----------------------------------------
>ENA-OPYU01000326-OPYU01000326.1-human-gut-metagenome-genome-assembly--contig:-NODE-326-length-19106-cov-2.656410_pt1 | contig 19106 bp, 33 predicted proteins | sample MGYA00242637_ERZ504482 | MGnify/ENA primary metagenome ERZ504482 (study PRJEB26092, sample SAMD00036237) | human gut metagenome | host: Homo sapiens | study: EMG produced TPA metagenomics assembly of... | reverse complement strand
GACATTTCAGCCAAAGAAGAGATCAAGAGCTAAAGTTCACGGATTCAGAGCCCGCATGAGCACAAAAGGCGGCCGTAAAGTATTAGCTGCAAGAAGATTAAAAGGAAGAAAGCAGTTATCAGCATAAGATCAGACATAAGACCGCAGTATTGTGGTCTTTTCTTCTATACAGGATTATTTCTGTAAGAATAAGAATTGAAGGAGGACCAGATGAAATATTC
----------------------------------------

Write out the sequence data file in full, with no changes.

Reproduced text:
>ENA-OPYU01000326-OPYU01000326.1-human-gut-metagenome-genome-assembly--contig:-NODE-326-length-19106-cov-2.656410_pt1 | contig 19106 bp, 33 predicted proteins | sample MGYA00242637_ERZ504482 | MGnify/ENA primary metagenome ERZ504482 (study PRJEB26092, sample SAMD00036237) | human gut metagenome | host: Homo sapiens | study: EMG produced TPA metagenomics assembly of... | reverse complement strand
GACATTTCAGCCAAAGAAGAGATCAAGAGCTAAAGTTCACGGATTCAGAGCCCGCATGAGCACAAAAGGCGGCCGTAAAGTATTAGCTGCAAGAAGATTAAAAGGAAGAAAGCAGTTATCAGCATAAGATCAGACATAAGACCGCAGTATTGTGGTCTTTTCTTCTATACAGGATTATTTCTGTAAGAATAAGAATTGAAGGAGGACCAGATGAAATATTC